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why i hate cool biz

12:30pm. Tuesday. June 2016. I’m sitting at my desk in the teachers room, eating my lunch and pretending not to notice the perpetual sheen of sweat stuck to my forehead.

Or the fact that my shirt is stuck to my back because I worked up a sweat trudging up the hill on my way to the office, and now I’m screwed for the rest of the day.

Or the fact that it’s actually cooler outside than it is inside the office.

I have a lot of favourite days in Japan. The first day of spring.  All the days of golden week.  New years day.

This particular day, however, was the start of my least favourite time of year:

梅雨. Rainy season.

Every year in June, Japan goes from being absolutely beautiful to a hot, sticky mess. It’s also the time of year that despite being a hot, wet, sticky mess and a first world country, offices and buildings across the country will either barely turn the air conditioning on, or just leave it off all together.

This, ladies and gentlemen, is Cool Biz.


If you’ve ever spent the summer working in Japan, unless your job was as a life guard, you probably know exactly what this whole cool biz deal is, but for those who have yet to experience it, let me explain it to you.

Cool Biz is the brainchild campaign of the Japanese Environment Ministry. The premise behind it is to cut electricity consumption by having Japanese businesses and government offices set the air conditioner to a steamy 28 degrees.

In exchange for their suffering, employees are encouraged to ditch their jackets and ties, and don short sleeves.

Miraculously, this whole concept has taken off. Everywhere you look in July, you’ll see salarymen walking around without the perfunctory business suit on.

why i hate cool biz

This is NOT what you want to be wearing in August in Japan.


Maybe I should start with what’s good about Cool Biz. The good news it’s an excuse for people to not wear a suit in 37 degree humidity, and get acquainted with the wonders of business casual.

Which is awesome, because of all the things you don’t want to wearing in August in Japan, it’s WOOL (give me yukata and I’ll gladly rock it at work).

Because of this relaxed dress code, a nation that reaches tropical levels of heat and humidity 4 months of the year can get some relief.  So that’s good.

There’s also the environmental concerns. Yes, Japan probably should cut it’s electricity consumption, especially after Fukushima. And yes, air conditioning is probably not the best thing for global warming.


I can understand that in order to be a good, global citizen who cares about the future of the planet, you should be willing to cut your consumption and endure some discomfort.

I love my air conditioner, and I would seriously rather give up my bed and sleep on the floor for the rest of my life than endure summer in Japan without it. But even I’m willing to concede that, on a Sunday afternoon when I’m lounging around the apartment, I could make do without it.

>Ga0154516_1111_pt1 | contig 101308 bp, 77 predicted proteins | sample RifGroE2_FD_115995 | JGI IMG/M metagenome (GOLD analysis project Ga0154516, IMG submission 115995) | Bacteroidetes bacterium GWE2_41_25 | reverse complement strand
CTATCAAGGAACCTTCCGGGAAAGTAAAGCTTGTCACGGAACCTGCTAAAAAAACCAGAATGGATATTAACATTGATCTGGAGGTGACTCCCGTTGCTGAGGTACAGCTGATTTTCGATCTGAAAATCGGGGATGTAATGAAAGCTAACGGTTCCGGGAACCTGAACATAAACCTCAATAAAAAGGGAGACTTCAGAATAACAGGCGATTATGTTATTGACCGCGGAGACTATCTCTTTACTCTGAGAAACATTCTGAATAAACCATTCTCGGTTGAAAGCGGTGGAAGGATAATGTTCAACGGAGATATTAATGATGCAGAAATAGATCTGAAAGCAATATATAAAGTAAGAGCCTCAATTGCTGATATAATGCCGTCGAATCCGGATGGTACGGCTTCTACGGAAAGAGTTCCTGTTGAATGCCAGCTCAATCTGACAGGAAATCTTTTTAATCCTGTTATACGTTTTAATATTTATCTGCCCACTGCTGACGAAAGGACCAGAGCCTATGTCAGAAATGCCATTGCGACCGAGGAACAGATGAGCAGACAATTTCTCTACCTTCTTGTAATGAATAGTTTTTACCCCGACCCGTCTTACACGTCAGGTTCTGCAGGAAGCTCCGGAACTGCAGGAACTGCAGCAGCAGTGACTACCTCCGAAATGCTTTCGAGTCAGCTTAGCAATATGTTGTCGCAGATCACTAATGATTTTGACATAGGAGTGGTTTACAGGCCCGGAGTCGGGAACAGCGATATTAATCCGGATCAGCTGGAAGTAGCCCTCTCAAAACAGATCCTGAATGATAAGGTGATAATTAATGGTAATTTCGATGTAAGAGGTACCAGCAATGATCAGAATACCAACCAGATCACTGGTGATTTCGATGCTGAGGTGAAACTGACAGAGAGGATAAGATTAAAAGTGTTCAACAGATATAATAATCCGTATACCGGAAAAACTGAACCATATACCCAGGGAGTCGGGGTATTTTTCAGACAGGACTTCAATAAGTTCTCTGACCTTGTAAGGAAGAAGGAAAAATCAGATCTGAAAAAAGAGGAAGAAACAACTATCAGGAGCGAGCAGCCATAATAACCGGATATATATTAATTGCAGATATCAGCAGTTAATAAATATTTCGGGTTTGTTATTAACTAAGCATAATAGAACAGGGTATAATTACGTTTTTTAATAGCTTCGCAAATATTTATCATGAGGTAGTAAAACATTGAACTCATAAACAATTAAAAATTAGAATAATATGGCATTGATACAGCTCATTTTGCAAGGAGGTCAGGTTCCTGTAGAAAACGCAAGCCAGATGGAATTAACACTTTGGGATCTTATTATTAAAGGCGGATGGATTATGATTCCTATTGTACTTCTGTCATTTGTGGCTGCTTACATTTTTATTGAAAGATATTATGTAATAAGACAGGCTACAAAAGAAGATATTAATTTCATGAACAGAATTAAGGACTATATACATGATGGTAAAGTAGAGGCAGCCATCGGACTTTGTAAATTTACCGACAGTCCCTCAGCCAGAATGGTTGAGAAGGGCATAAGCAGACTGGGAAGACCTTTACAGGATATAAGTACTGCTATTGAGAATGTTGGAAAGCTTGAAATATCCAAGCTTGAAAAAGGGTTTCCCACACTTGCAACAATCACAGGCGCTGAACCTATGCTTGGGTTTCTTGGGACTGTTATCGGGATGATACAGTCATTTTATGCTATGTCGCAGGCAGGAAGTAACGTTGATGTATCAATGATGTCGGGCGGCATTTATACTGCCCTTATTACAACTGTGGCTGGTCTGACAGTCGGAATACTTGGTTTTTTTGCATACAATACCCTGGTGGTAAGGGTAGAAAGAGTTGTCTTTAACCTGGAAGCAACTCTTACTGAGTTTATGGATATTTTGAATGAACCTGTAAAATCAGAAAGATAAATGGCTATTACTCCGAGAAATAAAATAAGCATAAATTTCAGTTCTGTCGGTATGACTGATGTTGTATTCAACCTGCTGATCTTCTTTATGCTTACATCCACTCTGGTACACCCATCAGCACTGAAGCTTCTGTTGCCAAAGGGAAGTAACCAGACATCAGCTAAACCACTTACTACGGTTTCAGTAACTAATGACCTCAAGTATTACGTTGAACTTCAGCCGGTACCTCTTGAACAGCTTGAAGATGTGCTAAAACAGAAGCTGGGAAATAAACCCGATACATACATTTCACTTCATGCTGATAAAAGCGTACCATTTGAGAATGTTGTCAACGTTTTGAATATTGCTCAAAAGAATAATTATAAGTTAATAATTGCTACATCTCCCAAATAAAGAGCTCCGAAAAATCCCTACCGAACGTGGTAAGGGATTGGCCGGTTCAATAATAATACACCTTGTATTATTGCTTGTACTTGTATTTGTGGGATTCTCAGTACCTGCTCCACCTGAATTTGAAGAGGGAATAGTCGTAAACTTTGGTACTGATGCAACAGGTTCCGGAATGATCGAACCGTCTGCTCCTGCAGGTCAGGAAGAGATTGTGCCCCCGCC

It’s a much different story at 2:00pm when I’m in my office trying to get work done. It’s no real secret that temperature effects productivity. Although numerous studies have shown people are more productive at cooler temperatures, it’s just common sense. Ergo, if you take the air conditioning out of the office, less gets done, and productivity suffers.

Or as John R.S. Kirkham, an Australian who lived in Singapore before the advent of air conditioning, described the work culture:

“By 11:30 a.m. it was gin and tonics”.

This would be a problem anywhere, but it’s especially a problem in Japan. Japanese businesses get a lot of things right, but one of the places that they’re lagging behind in is productivity.

Right now, the thing Japanese companies and organizations need is to find ways to increase it’s productivity, not slow things down by forcing their employees to work in a sweat lodge. And that’s not just my hunch; one economist estimates that all told, Cool Biz cost the Japanese economy 653 billion yen in 2008 alone.

I’m sure that FAR outstrips any money these companies save by being stingy with their AC.


I think what drives me the most insane about cool biz is the double standard. Let me get this straight, you don’t want to spend the money keeping the office at a reasonable temperature during the day, but you’re willing to keep the singing toilets plugged in?

Come on now.

Then there’s the issue of the heating in the winter. All the talk about being eco-friendly seems to go out the window as soon as it gets even a little chilly. I know I’m from the frozen Canadian tundra, and my tolerance to cold is pretty hardcore, but holy shit does the heat ever get jacked up high in the office.

To me, the best solution to tackle this problem would be to kill two birds with one stone so to speak. Ever notice how all the office lights in Japan are still on at 10:00pm? I sure have.

One of the reasons electricity costs are so high for companies is because their employees are putting in such crazy long hours. It’s a paradox for Japan- they work some of the longest hours, yet have some of the worst productivity.

So, how about starting a campaign to get Japanese office workers to go home on time? Even if you do think you’re doing some good by having the AC running at 28 degrees, it defeats the purpose when you run it 14 hours a day.

This isn’t even a new idea, it’s something that’s been talked about at length before by the government for years now. It’s no secret the long overtime hours salarymen put in aren’t doing them any favours.

By actually implementing a campaign to turn the power off at 5:00pm and send everyone home, not only do you free up employees and ensure that they’re well-rested for the next days work, you save an incredible an incredible amount of power in the evening by turning EVERYTHING to zero- air conditioning, lights, computers.

Shut it all down at 5:00pm.

I could definitely get behind that.